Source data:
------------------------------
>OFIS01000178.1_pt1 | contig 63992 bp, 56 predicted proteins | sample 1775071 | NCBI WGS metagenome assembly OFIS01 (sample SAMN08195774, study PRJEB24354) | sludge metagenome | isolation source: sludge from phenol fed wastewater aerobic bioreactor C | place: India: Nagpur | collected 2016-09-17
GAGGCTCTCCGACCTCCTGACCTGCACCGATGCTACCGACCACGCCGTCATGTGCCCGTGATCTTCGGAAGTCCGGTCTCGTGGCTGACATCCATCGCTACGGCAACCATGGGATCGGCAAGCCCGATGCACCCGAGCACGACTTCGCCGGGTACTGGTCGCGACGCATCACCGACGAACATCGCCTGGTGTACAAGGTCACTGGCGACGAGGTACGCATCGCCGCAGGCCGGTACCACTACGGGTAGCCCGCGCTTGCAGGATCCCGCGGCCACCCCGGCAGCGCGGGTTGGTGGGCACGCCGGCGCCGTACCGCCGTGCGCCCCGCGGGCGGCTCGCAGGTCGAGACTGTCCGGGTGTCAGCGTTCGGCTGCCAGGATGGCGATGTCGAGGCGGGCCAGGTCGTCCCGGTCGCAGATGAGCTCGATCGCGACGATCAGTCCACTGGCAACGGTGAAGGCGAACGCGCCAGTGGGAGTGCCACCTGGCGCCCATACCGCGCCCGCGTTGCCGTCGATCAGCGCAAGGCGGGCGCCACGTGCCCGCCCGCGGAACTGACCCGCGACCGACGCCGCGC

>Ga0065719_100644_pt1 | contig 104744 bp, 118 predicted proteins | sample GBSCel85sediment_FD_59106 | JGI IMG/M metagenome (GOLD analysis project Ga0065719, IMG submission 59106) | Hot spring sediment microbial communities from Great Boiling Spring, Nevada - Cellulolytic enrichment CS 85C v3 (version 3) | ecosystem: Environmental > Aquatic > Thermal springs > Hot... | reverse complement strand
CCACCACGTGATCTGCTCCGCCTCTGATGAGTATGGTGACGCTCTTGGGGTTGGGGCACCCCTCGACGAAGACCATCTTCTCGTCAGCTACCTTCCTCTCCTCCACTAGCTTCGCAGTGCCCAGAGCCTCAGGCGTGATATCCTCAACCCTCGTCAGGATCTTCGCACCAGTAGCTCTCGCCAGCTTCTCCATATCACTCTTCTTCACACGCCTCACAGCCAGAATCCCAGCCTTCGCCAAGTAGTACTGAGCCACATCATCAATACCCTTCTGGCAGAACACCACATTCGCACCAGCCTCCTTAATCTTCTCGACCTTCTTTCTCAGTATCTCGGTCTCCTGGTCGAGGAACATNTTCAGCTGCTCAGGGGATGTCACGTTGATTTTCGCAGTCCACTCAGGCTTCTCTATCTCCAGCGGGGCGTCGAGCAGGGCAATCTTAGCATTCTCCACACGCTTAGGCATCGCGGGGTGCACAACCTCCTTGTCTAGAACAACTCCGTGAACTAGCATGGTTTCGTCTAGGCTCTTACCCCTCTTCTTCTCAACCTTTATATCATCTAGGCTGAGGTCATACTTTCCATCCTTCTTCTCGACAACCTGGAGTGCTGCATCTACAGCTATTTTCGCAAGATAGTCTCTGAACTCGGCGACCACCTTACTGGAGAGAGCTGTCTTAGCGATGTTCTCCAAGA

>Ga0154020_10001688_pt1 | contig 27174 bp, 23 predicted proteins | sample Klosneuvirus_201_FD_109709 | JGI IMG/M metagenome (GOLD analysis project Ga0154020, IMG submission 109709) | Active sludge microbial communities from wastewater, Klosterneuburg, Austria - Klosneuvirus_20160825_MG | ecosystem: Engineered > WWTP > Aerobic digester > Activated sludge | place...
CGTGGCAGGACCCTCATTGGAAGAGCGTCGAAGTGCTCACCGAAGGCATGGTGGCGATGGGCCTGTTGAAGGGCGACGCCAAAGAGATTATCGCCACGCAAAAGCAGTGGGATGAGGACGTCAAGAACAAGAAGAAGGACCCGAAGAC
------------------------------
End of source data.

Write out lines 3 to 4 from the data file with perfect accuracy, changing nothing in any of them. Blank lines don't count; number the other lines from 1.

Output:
>Ga0065719_100644_pt1 | contig 104744 bp, 118 predicted proteins | sample GBSCel85sediment_FD_59106 | JGI IMG/M metagenome (GOLD analysis project Ga0065719, IMG submission 59106) | Hot spring sediment microbial communities from Great Boiling Spring, Nevada - Cellulolytic enrichment CS 85C v3 (version 3) | ecosystem: Environmental > Aquatic > Thermal springs > Hot... | reverse complement strand
CCACCACGTGATCTGCTCCGCCTCTGATGAGTATGGTGACGCTCTTGGGGTTGGGGCACCCCTCGACGAAGACCATCTTCTCGTCAGCTACCTTCCTCTCCTCCACTAGCTTCGCAGTGCCCAGAGCCTCAGGCGTGATATCCTCAACCCTCGTCAGGATCTTCGCACCAGTAGCTCTCGCCAGCTTCTCCATATCACTCTTCTTCACACGCCTCACAGCCAGAATCCCAGCCTTCGCCAAGTAGTACTGAGCCACATCATCAATACCCTTCTGGCAGAACACCACATTCGCACCAGCCTCCTTAATCTTCTCGACCTTCTTTCTCAGTATCTCGGTCTCCTGGTCGAGGAACATNTTCAGCTGCTCAGGGGATGTCACGTTGATTTTCGCAGTCCACTCAGGCTTCTCTATCTCCAGCGGGGCGTCGAGCAGGGCAATCTTAGCATTCTCCACACGCTTAGGCATCGCGGGGTGCACAACCTCCTTGTCTAGAACAACTCCGTGAACTAGCATGGTTTCGTCTAGGCTCTTACCCCTCTTCTTCTCAACCTTTATATCATCTAGGCTGAGGTCATACTTTCCATCCTTCTTCTCGACAACCTGGAGTGCTGCATCTACAGCTATTTTCGCAAGATAGTCTCTGAACTCGGCGACCACCTTACTGGAGAGAGCTGTCTTAGCGATGTTCTCCAAGA